Shortly after that, Jack started to receive phone calls from people threatening and harassing him because of his decision to not design a cake celebrating a view of marriage that conflicts with his faith. Instead of responding in anger, Jack saw the calls as an invitation to pray for those he didn’t know.
But the two men soon filed a complaint with the Colorado Civil Rights Commission for sexual orientation discrimination. That’s when Alliance Defending Freedom came to Jack’s defense.
Even after explaining to the Commission that it wasn’t the people Jack objected to, but rather the message the cake would send about marriage, an administrative law judge ruled against Jack. The judge said designing custom cakes cannot constitute speech protected by the First Amendment.
The Commission ordered Jack to either violate his faith by designing custom cakes that celebrate same-sex weddings or stop designing all wedding cakes, which was a big part of his business. In addition, Jack was ordered to “reeducate” his staff by teaching them that he was wrong to operate his business consistently with his faith. The state also required Jack to file quarterly “compliance” reports telling the government every time that he declines a custom cake request and explaining the reasons why.
Ironically, the same Colorado Civil Rights Commission that ruled against Jack found that three other Denver cake artists were not guilty of discrimination when they declined a religious customer’s request for a cake that reflected his opposition to same-sex marriage.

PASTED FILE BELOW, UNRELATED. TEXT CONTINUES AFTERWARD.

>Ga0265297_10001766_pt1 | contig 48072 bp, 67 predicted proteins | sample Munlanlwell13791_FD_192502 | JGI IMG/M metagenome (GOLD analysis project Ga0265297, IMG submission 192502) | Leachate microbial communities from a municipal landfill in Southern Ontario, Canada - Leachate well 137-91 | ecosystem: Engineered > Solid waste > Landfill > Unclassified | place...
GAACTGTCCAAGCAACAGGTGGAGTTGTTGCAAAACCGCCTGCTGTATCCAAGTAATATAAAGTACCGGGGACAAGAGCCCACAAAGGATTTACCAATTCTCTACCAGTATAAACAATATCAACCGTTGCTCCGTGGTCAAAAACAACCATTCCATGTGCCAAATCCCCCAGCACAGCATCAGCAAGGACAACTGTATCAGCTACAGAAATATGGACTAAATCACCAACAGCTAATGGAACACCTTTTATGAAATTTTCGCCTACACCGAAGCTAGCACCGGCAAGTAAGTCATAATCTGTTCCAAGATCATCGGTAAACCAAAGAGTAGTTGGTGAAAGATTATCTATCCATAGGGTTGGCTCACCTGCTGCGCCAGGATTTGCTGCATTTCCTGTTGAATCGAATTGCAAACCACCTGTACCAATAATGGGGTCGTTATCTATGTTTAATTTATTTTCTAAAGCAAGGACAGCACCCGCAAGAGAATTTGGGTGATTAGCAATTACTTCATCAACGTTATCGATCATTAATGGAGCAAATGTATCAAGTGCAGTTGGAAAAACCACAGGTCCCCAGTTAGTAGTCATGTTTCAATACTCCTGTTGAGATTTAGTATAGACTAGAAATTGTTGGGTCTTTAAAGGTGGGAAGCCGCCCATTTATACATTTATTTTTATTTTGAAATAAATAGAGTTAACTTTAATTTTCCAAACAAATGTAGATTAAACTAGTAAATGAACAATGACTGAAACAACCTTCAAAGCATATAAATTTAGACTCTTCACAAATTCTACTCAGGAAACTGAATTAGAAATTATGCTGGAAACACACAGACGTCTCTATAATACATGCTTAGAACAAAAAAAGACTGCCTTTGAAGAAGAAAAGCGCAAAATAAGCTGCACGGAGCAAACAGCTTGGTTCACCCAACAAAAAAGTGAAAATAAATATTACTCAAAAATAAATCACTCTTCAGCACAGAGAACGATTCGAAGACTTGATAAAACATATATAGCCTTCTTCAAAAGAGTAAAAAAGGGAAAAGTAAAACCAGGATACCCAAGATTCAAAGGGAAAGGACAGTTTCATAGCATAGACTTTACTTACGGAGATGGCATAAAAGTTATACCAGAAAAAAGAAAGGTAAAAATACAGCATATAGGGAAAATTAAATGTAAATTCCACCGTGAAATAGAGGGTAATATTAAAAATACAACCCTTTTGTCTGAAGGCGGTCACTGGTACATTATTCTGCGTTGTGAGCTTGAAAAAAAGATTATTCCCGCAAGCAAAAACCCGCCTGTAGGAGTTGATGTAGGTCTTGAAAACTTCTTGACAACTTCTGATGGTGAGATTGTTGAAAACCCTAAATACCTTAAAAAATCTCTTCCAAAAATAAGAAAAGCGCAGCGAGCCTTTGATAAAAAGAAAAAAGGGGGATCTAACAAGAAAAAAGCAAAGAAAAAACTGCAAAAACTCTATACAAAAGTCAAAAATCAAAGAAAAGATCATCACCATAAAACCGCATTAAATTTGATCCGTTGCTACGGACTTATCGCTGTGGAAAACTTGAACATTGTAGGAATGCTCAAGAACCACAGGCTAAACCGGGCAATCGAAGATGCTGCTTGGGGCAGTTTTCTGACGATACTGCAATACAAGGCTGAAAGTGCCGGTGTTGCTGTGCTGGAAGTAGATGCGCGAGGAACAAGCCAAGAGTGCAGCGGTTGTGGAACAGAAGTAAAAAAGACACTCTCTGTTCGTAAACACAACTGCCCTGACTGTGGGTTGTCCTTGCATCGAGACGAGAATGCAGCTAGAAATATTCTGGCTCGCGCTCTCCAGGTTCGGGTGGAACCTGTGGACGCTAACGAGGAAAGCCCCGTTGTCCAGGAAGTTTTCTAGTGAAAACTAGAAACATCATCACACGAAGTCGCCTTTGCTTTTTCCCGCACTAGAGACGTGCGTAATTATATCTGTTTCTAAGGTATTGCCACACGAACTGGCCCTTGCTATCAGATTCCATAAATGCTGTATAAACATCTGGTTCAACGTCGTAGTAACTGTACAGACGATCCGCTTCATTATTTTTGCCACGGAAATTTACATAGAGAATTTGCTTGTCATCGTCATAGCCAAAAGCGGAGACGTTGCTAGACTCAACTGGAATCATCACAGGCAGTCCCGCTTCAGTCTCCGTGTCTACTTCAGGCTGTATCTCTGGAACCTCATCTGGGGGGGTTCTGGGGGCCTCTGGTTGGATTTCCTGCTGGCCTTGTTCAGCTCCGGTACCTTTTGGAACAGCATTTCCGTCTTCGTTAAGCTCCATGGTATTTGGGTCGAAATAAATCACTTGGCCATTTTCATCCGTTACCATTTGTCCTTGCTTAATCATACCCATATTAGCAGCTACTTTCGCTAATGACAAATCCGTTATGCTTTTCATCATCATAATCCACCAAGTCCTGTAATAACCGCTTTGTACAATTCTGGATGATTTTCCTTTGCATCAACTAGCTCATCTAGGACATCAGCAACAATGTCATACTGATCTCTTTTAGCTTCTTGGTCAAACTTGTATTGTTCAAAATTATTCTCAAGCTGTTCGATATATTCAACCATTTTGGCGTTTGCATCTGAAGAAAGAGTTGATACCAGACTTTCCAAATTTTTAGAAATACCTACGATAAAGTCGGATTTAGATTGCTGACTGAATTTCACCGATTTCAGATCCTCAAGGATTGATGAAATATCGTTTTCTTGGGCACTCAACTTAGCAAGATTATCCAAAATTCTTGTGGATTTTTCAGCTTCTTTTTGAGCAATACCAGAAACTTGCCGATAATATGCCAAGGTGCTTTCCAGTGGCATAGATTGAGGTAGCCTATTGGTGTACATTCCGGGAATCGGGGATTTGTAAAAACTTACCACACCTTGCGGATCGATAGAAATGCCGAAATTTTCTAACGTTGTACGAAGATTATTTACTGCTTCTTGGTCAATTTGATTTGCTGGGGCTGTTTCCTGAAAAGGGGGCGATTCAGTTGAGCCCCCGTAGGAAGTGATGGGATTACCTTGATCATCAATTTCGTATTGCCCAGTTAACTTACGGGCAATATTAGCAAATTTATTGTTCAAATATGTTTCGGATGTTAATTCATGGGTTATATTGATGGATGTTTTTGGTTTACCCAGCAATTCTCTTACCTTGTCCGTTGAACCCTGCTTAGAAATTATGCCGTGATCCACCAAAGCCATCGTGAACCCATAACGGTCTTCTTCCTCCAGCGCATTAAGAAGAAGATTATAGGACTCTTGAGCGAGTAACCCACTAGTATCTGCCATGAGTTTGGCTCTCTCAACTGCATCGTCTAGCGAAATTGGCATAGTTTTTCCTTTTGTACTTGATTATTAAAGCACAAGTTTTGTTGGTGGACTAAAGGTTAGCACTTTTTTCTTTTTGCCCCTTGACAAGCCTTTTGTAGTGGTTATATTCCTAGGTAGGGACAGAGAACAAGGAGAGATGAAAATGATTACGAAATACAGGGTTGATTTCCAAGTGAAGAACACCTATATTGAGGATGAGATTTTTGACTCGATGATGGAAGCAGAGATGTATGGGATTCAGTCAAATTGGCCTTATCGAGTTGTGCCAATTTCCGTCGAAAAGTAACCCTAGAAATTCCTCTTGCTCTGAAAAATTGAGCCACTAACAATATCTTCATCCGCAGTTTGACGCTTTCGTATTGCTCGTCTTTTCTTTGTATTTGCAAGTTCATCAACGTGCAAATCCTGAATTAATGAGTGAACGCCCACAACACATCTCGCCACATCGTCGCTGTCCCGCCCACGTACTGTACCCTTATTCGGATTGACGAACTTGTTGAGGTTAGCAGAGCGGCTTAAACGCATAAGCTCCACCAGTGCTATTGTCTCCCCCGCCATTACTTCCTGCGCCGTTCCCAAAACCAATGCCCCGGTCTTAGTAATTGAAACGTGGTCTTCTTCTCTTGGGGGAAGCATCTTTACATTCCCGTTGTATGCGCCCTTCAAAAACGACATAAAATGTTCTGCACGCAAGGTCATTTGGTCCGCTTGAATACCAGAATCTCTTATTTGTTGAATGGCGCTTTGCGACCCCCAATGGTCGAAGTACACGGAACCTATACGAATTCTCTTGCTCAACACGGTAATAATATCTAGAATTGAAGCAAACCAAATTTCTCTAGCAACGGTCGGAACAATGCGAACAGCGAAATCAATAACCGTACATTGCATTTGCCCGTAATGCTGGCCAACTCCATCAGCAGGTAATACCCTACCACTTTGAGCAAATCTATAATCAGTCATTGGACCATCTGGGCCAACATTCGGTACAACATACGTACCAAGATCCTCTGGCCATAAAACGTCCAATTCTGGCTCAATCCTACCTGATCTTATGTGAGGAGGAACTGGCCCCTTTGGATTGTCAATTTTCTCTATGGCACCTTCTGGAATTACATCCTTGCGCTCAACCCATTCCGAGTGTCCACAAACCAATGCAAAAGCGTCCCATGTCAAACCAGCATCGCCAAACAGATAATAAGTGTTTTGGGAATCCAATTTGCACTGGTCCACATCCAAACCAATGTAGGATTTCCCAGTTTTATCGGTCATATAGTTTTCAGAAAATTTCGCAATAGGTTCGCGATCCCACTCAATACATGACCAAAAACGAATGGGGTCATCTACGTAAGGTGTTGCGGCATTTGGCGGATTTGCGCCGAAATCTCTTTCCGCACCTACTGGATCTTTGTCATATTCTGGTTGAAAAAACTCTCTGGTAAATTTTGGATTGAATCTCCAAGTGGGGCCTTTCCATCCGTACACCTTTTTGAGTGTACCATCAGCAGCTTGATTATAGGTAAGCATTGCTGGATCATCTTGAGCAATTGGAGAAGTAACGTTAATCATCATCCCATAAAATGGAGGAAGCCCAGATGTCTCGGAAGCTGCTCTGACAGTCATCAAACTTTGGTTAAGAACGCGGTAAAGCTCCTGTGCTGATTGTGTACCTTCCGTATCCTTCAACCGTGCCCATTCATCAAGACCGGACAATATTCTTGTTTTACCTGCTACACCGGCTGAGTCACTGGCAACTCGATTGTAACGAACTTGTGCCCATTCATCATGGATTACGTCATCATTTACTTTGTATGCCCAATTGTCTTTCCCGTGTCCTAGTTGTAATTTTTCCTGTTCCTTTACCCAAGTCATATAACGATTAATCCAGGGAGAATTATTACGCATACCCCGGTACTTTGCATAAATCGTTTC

In July 2016, ADF attorneys petitioned the U.S. Supreme Court to take up Jack’s case. Thankfully, after the Supreme Court granted review, it ruled 7 to 2 in favor of Jack on June 4, 2018. The ruling reversed the state’s decision to punish Jack for living and working consistently with his religious beliefs about marriage.
- July 2012: Two men came into Masterpiece Cakeshop to request a custom cake to celebrate a same-sex wedding. Jack Phillips politely declined, explaining that while he would create other cakes for them or sell them anything in his shop, he could not design cakes for same-sex weddings. It was about the cake’s message, not the people asking for it.
- September 2012: A complaint was filed with the Colorado Civil Rights Division accusing Jack of discriminating on the basis of sexual orientation.
- December 2013: An administrative judge ruled against Jack. ADF appealed the ruling, but in May 2014, the Colorado Civil Rights Commission’s order was finalized.
- July 2014: ADF appealed the Commission’s ruling to the Colorado Court of Appeals.
- August 2015: The Colorado Court of Appeals ruled against Jack. That October, ADF appealed to the Colorado Supreme Court.
- April 2016: The Colorado Supreme Court declined to take Jack’s case.
- July 2016: ADF petitioned the U.S. Supreme Court to take up the Masterpiece case.
- June 2017: The Supreme Court agreed to hear Jack’s case.